NATO stands for North Atlantic Treaty Organisation. With its inception in 1949 after the Second World War, the alliance originally constituted 12 countries, including the United States, the United Kingdom, Belgium, Norway, Netherlands, Canada, and France.

NATO has Norwegian politician Jens Stoltenberg as the 13th secretary-general of NATO since 2014. The organisation has several subordinate committees including the Nuclear Planning Group and the North Atlantic Council.

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What is NATO’s key purpose? 

NATO’s key objective is to maintain global peace by encouraging members of the organisation to provide aid to one another during an armed attack or a state of anarchy in any other member state. Its key purpose is “to guarantee the freedom and security of its members through a political and military means.”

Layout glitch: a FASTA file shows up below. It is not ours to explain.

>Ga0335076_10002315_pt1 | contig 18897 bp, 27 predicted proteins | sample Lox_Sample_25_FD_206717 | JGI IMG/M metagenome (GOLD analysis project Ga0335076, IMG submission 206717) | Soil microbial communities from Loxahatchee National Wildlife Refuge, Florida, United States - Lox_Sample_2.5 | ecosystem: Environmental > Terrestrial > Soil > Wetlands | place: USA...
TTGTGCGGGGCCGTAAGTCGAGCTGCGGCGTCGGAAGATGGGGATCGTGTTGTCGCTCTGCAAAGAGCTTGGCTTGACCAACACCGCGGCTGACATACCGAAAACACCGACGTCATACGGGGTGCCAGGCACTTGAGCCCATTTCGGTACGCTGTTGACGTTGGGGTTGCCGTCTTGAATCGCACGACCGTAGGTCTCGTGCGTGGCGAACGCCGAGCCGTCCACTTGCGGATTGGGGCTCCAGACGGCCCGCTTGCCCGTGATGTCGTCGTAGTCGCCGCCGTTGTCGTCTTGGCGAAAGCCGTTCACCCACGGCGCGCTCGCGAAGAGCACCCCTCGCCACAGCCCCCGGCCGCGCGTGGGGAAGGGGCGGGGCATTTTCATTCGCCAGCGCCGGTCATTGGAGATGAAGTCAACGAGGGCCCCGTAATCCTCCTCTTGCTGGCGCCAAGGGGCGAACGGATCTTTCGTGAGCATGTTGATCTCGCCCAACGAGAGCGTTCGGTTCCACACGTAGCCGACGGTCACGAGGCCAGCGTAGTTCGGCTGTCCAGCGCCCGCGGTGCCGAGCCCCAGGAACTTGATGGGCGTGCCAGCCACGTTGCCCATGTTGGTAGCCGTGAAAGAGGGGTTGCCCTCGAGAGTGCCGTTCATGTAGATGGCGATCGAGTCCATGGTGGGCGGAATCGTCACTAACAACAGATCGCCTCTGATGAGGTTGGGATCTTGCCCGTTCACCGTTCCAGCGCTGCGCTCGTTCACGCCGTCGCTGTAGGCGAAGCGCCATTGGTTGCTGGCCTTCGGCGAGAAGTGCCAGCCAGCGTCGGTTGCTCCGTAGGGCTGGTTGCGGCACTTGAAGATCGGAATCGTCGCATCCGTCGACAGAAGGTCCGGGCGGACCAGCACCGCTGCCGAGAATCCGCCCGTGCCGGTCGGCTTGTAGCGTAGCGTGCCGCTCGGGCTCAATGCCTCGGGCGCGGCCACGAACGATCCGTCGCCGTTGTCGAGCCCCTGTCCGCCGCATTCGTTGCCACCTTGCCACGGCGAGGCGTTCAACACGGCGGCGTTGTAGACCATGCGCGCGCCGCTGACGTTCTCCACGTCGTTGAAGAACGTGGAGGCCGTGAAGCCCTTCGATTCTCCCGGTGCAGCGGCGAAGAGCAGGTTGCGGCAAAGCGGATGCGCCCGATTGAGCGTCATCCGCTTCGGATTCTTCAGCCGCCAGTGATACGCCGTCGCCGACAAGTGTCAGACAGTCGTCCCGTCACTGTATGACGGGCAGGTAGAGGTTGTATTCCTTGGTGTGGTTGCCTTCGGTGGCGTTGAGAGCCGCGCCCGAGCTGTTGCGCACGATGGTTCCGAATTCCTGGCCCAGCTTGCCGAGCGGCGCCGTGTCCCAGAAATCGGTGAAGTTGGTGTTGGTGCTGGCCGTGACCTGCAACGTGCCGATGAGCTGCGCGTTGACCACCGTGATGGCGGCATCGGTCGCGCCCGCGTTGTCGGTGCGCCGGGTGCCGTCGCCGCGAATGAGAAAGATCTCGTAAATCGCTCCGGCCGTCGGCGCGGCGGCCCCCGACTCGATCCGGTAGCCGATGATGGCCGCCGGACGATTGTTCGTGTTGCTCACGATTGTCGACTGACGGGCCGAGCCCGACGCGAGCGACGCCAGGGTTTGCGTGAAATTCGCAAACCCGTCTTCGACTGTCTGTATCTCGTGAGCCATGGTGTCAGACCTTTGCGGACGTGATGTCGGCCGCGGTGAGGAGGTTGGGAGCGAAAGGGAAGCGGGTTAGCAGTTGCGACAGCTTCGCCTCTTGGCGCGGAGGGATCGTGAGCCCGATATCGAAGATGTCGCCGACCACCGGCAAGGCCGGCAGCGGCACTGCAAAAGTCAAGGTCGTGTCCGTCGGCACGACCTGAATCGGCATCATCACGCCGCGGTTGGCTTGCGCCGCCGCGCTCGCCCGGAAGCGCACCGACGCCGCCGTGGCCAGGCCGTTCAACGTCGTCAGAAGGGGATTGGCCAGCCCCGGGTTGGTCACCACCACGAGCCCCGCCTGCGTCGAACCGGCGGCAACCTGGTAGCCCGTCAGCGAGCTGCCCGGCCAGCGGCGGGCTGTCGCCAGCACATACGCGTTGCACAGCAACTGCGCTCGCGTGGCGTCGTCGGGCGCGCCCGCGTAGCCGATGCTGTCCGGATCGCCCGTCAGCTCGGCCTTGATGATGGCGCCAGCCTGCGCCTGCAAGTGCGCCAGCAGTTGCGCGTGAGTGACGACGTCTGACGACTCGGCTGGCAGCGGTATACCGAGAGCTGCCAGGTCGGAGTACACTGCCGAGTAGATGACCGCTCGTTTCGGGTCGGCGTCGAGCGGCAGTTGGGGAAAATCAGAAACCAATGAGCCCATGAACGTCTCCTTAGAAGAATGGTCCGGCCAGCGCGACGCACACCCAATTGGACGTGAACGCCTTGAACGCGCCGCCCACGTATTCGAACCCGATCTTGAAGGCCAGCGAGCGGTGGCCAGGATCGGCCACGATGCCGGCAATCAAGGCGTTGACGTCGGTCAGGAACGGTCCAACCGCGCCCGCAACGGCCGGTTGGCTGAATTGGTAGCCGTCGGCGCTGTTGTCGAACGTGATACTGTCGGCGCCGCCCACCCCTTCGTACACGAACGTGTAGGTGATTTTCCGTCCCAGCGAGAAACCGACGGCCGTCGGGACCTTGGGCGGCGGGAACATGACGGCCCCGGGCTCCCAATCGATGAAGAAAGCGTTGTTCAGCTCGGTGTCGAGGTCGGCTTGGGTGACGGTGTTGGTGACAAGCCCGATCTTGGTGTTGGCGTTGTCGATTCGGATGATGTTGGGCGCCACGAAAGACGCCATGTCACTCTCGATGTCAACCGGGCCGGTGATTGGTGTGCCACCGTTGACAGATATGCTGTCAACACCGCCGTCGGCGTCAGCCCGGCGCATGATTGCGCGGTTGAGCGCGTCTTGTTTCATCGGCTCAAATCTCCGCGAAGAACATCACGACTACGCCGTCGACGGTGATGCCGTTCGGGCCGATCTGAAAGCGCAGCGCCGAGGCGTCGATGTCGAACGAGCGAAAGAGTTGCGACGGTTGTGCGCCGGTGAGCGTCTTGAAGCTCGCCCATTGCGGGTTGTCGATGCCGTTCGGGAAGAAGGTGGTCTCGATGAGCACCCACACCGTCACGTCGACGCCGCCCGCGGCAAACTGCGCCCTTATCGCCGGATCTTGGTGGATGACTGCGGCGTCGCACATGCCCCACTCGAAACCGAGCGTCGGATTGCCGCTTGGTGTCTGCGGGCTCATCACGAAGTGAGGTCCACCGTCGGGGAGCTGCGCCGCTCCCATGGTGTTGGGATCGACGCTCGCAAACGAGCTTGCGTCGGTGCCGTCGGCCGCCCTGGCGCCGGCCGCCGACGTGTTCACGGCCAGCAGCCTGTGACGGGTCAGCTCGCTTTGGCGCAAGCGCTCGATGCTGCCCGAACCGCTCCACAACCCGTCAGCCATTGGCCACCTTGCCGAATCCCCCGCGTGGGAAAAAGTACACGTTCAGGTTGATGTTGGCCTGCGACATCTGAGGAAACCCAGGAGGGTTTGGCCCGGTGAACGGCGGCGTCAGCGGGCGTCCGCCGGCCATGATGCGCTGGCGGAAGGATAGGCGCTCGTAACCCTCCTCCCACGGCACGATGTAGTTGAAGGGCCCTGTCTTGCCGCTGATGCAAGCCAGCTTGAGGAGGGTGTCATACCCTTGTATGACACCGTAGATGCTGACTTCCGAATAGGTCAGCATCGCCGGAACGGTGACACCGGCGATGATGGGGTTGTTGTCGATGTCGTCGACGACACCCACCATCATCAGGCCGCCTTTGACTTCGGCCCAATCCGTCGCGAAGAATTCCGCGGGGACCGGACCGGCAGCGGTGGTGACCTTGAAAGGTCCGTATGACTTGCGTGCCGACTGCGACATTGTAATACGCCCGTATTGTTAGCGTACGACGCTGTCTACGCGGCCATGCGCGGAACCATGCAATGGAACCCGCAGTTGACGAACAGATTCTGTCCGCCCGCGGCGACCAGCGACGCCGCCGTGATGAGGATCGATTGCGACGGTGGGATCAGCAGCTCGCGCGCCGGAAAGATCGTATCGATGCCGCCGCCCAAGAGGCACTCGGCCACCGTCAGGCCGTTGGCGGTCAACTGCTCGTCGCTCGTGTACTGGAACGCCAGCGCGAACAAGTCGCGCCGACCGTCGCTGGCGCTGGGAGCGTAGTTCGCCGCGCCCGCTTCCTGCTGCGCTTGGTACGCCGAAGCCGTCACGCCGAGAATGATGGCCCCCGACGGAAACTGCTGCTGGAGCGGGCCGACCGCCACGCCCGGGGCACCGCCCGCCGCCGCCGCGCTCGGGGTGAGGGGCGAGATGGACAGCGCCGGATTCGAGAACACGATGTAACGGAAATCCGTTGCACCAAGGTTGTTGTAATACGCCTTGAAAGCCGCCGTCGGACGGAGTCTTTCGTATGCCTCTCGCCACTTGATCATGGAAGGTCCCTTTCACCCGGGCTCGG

Post-war, its most crucial aim was to impede the threat of Russian expansion in Europe. 

After NATO’s inception, Soviet Russia created its own military alliance of Eastern European communist countries in 1955. The alliance was known as the Warsaw Pact. It dissolved in 1991. 

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Who is in NATO?

After the disintegration of the Soviet Union in 1991 and the collapse of the Warsaw Pact, several countries joined hands with NATO. 

At present, NATO consists of 30 members, including several eastern European countries like Slovakia, Hungary, and Poland. 

Its newest member state is North Macedonia. The country joined the organisation in 2020.

According to Al Jazeera, Ukraine, Herzegovina and Georgia have expressed their hopes to join the alliance.